While almost a quarter-million women are diagnosed with breast cancer every year in the U.S., the impact of the disease spreads so much further. Our partners, children, siblings, and even friends are touched, especially if they are close to one of the 40,000 women and 500 men whose lives are taken every year as a result. While it’s most common in women over 50, breast cancer impacts women of all ages, and there are few people who don’t know the toll this type of cancer takes on individuals and communities.
We understand the importance of breast cancer awareness as a goal for FQHCs because, while the condition impacts all groups, underserved populations face specific challenges and disparities. Some of these include:
Higher incidence of behavioral risks like smoking, physical inactivity, excessive alcohol consumption, and obesity
Environmental risk factors such as exposure to carcinogens in motor vehicle exhaust, especially in dense urban neighborhoods
Mistrust of the healthcare system
Apprehension around language proficiency
Higher rates of mortality for breast cancer (as seen in African-American and Hispanic populations)
CareMessage celebrates Breast Cancer Awareness Month as a yearly opportunity to emphasize the importance of communication in helping patients, their families, and friends, feel supported in awareness, prevention, and self-care. We are dedicated to supporting FQHCs in their missions to serve the underserved and address their specific health needs in navigating breast cancer.
Breast Cancer Screening Changes in 2020
FQHCs across the country coordinate with health plans to encourage patient screening that not only supports their patients, but also meets national guidelines and achieves HEDIS measures. Looking forward to 2020, breast cancer screenings will shift to a UDS measure, encouraging more alignment between providers and plans. Clinical guidelines have been updated to track the percentage of women 50-74 years old who have had a mammogram to screen for breast cancer within the 27 months before the end of the measurement period. As an additional note, CMS follows U.S. Preventive Services Task Force (USPSTF) guidelines and the American Cancer Society has its own set of recommendations that suggest screening begins at age 40.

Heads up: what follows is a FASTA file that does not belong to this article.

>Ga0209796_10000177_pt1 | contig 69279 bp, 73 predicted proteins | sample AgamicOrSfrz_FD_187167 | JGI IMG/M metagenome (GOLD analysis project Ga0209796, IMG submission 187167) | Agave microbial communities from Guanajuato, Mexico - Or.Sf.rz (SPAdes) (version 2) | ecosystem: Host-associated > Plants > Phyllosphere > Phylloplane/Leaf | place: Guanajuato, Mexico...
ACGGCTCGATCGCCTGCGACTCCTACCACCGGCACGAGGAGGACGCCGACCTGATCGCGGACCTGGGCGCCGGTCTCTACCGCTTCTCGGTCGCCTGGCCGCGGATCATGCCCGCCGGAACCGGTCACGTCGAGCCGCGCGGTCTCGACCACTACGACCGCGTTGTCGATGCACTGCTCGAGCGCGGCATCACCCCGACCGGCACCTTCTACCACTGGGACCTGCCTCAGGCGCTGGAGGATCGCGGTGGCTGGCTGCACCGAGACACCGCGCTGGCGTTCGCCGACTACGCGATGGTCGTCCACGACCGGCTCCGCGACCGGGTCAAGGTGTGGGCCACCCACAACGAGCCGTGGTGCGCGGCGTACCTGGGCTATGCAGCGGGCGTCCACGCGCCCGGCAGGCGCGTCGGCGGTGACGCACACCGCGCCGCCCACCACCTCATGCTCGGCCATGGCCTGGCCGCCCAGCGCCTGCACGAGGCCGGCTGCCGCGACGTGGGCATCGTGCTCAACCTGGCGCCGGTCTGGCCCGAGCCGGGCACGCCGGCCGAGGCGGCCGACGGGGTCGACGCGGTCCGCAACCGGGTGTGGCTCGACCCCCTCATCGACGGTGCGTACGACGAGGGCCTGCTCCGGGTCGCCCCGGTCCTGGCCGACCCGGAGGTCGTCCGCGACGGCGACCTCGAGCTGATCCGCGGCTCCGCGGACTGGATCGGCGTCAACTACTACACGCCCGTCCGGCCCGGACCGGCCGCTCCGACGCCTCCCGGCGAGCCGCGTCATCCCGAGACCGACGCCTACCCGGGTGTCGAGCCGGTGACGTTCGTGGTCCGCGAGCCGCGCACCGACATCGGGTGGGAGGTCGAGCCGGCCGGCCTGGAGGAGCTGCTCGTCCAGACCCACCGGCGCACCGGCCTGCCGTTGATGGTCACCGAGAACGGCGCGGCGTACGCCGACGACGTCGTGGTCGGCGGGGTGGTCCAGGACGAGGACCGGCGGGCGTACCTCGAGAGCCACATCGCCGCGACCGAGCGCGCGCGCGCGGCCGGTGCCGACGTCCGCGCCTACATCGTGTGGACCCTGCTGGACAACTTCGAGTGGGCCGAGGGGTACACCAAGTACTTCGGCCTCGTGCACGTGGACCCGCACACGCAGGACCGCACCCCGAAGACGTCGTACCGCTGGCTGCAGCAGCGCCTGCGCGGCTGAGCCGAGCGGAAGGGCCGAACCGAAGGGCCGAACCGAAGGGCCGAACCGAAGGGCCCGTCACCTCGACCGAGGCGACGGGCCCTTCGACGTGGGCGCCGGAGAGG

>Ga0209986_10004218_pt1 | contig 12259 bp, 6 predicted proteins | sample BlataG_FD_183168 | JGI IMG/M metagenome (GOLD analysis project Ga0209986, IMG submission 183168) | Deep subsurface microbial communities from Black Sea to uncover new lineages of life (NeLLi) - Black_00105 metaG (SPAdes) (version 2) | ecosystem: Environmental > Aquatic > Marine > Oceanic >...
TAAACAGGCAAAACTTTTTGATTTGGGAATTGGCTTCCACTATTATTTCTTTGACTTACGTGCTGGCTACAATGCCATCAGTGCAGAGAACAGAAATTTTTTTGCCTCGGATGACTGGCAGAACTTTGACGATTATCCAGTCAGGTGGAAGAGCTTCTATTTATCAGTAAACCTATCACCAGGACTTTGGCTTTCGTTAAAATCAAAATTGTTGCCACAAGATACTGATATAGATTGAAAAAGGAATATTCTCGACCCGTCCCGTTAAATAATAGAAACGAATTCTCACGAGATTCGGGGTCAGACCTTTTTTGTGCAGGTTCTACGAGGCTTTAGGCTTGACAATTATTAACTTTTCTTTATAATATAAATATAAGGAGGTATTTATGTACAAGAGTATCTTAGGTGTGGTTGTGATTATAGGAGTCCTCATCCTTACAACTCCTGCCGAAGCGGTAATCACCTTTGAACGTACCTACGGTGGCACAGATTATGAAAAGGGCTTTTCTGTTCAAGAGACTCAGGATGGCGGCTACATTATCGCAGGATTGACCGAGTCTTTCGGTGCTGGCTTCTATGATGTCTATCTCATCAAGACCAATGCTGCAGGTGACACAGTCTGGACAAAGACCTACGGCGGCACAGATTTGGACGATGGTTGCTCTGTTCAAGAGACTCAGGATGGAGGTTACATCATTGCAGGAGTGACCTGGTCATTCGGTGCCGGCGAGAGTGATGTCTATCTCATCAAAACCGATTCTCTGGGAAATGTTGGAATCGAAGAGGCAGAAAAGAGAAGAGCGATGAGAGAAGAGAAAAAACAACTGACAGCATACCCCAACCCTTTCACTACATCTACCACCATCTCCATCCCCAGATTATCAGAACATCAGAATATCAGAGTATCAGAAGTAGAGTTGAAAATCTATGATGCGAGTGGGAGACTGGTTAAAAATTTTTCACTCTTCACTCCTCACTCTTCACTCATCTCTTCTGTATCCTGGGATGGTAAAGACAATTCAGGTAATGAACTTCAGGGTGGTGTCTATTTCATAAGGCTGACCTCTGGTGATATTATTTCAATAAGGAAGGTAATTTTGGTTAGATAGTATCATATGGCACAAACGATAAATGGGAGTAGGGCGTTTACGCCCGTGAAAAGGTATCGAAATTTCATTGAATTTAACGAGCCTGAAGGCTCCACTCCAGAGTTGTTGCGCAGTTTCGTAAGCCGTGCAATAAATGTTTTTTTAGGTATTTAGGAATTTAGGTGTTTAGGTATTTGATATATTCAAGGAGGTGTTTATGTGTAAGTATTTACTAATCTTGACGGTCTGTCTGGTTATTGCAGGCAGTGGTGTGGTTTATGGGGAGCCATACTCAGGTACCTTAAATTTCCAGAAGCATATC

The Power of Breast Cancer Outreach and Education
Most types of breast cancer are highly treatable, and in many cases, the earlier diagnosis occurs, the more the lives of those with breast cancer around us can be improved. A 2018 study performed by the American Cancer Society found that women who participate in organized screening have a 60% lower risk of death within 10 years following diagnosis and 47% lower risk within 20 years. This is why awareness fueled by outreach and education should be encouraged in our care communities.
FQHCs face specific challenges in how to best reach their communities so that awareness efforts impact the most lives possible. We’ve found that an approach as simple as text messaging answers this challenge. A CareMessage survey of almost 400 FQHC patients found that text messaging was the feature they used most, beating out both phone calls and internet access. Our Outreach feature takes this dynamic into account and today, supports our partners in easily reminding their patients of preventive breast cancer screening through prepared content covering the following use cases:
Reminding patients of Breast Cancer Awareness month
Sending targeted messages to women between 50 and 74 to remind them of their biennial screenings as recommended by USPSTF
Sending health education text messages and videos on how to prepare for an exam
Our preventive care outreach empowers our partners to communicate effectively with patients, at scale, in either English or expert-translated Spanish for cultural relevancy — all while improving HEDIS scores and helping patients better navigate their breast cancer risk and management to build healthier, happier lives.
We want to invite you to join us this Breast Cancer Awareness month by encouraging the women in your lives to get screened and to participate in a demo of the CareMessage Outreach feature.